Solange Lusiku Nsimire — The Congolese journalist who fought corruption and championed women
Women journalists in the Democratic Republic of Congo (DRC) and reporters and human rights activists across the world have been in mourning since the death of Solange Lusiku Nsimire last month. Lusiku Nsimire, who died of a short illness at 46, was the first woman to run a written newspaper in the DRC’s eastern South Kivu Province and had won several international awards, including the International Women’s Media Foundation’s (IWMF) 2014 Courage in Journalism Award.
“As an independent journalist, and both editor-in-chief and publisher of the newspaper Le Souverain, she was unwavering in her often solitary commitment to hard-hitting stories in the Democratic Republic of Congo,” said IWMF Executive Director Elisa Lees Muñoz in an email to WMC. “The DRC is perhaps one of the most volatile countries in Africa when it comes to human rights; most notably, crimes against humanity, sexual violence, and rigged elections. Solange sought to abolish this climate of censorship and fear.”
Lusiku Nsimire was a driven and passionate reporter, according to her former colleagues. Yves Kulondwa first met Lusiku Nsimire in 2014, when she hired him to work as a cartoonist at Le Souverain. His boss “always said that she entered journalism by chance, and she fell in love with it,” Kulondwa told WMC. After high school, Lusiku Nsimire started working as a secretary at a women’s development organization. There she met Aziza Bangwene, a journalist at the Congolese radio station Maendeleo. “Little by little, [Lusiku Nsimire] took a liking to the radio and began to frequent it regularly,” said Kulondwa. She started reporting, first for Maendeleo and then for Radio Maria, the radio station of the Catholic Church.
In 2007, when Lusiku Nsimire inherited Le Souverain from its former owner and publisher, the paper existed in name only. “At that moment, the newspaper had only the title. No material, no room, not even a pen!” Lusiku Nsimire brought it to life, and the outlet is now published monthly.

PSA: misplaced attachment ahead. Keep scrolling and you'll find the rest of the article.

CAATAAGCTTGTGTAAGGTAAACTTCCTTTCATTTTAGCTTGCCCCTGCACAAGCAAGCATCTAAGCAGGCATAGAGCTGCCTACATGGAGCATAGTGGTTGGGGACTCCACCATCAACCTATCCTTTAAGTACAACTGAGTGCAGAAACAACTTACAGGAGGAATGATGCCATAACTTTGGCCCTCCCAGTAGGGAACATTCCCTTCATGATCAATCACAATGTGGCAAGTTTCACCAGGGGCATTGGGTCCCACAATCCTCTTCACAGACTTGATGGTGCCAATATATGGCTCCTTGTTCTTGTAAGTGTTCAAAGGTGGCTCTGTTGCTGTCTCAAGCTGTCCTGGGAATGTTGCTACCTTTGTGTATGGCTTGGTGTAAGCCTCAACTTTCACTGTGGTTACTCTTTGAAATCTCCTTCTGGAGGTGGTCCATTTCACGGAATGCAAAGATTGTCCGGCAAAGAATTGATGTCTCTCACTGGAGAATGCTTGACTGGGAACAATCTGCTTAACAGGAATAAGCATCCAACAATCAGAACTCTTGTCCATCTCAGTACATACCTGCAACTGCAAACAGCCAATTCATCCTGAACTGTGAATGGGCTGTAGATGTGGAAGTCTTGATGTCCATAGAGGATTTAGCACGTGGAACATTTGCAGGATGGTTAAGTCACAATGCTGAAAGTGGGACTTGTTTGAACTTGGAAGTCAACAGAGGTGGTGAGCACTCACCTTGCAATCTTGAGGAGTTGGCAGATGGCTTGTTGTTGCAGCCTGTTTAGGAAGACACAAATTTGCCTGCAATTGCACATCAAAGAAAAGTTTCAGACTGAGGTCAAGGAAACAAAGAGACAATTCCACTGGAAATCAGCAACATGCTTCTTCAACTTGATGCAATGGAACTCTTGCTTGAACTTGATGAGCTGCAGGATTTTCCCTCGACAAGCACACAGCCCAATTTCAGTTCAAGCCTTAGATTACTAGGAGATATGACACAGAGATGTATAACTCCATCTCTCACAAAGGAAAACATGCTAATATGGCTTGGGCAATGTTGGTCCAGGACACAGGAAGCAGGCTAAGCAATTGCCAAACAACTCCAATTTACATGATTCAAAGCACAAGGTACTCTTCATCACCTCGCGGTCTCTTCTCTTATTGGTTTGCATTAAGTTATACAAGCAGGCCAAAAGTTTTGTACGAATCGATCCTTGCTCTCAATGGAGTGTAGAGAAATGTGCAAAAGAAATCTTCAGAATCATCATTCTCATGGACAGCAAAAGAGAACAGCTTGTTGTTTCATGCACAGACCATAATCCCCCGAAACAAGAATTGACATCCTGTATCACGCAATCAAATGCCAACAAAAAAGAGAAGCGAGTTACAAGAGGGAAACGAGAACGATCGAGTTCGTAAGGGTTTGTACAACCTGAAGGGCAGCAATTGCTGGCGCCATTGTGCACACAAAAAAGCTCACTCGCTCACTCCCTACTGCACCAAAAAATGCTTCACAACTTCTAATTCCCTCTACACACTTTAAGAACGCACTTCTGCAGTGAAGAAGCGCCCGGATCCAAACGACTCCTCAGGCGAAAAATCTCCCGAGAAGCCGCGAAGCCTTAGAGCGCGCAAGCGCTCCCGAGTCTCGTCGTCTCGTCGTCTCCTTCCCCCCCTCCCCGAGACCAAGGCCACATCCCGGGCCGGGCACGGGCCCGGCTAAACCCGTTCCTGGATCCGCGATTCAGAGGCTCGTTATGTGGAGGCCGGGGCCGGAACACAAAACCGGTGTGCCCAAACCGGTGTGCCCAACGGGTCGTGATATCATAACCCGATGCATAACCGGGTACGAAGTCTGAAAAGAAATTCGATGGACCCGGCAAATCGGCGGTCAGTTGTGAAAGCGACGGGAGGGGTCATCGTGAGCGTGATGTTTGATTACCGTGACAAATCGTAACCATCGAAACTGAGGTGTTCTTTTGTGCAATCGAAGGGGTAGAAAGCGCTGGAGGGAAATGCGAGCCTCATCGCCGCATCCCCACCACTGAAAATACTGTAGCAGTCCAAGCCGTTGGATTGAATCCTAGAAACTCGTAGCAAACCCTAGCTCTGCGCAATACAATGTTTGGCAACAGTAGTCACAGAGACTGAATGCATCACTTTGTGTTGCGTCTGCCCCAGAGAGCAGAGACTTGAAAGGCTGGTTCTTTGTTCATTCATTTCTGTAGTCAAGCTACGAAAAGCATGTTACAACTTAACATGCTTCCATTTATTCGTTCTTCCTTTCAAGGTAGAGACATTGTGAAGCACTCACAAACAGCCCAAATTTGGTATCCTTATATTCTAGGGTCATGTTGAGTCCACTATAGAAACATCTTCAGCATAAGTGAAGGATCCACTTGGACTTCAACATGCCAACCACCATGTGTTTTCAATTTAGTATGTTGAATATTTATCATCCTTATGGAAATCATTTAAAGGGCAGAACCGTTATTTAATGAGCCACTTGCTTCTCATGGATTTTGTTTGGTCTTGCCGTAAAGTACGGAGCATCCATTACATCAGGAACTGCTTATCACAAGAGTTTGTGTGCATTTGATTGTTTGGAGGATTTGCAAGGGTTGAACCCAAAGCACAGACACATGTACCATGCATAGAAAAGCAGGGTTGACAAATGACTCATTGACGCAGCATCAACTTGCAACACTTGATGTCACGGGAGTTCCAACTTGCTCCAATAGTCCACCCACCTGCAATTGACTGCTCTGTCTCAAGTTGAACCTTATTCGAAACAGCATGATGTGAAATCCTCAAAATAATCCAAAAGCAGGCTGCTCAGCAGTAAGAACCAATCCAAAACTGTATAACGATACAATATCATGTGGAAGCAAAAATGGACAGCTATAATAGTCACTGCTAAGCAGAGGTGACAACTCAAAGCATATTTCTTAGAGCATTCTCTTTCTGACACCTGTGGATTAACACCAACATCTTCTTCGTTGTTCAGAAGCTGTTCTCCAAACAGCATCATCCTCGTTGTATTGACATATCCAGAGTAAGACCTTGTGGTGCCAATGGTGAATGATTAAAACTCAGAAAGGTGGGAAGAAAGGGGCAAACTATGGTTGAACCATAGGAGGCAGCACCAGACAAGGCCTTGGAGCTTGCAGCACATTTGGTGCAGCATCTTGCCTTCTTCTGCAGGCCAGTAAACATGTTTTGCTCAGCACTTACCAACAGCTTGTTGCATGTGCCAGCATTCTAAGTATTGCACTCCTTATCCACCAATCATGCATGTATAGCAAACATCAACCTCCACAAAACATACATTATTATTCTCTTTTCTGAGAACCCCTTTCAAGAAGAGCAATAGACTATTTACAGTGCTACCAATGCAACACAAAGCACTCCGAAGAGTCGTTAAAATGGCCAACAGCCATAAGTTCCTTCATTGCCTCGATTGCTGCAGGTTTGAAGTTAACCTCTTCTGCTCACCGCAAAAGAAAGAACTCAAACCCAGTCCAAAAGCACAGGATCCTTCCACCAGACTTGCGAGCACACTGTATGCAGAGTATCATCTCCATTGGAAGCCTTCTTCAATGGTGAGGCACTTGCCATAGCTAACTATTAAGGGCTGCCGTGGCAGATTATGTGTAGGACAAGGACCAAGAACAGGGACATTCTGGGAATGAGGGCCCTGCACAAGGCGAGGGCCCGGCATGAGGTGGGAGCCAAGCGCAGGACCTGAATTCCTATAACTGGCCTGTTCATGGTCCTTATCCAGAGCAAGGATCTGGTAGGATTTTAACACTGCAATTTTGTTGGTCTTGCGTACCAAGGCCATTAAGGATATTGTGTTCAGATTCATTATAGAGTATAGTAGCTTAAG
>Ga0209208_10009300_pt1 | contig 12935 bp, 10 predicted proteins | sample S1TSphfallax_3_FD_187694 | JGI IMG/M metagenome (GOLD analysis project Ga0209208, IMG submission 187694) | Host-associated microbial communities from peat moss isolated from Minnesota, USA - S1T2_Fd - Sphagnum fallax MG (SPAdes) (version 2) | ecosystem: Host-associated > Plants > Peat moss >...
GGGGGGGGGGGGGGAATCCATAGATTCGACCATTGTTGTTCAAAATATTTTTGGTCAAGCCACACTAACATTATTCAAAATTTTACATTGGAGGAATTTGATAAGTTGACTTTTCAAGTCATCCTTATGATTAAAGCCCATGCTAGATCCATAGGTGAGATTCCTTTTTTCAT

The first day he visited the newsroom, Kulondwa sat in on an editorial meeting, which included 12 people, nine of them men. Lusiku Nsimire encouraged everyone — especially the two other women in the room — to express their ideas, he recalled. “Although some of the men who were present in the meeting were older than her, a certain respect and admiration could be read in their way of talking to her.”
Asked what stories of Lusiku Nsimire’s he most remembered, Kulondwa recalled her reporting on femmes twangeuses, or women who work in the mines. “In her report, she raises the fact that NGOs only provide support to women who are victims of rape and sexual violence, a ‘prominent’ and ‘profitable’ sector, and they ignore other women who are also languishing in misery,” he said. Solange also wrote about the routine discrimination women face when they opt to enter certain professional and political spheres.
In interviews, Lusiku Nsimire said she’d observed the power of Congolese women from the time she was a little girl, and that gave her the strength to do her work. “I saw women who were victims of all kinds of injustices and still, in spite of that, were fighters,” she said in a 2014 interview with NPR. “That's what gave me the will to be a journalist, and not just any journalist, but a journalist who is a fighter, who expresses herself freely, who keeps her head up high.”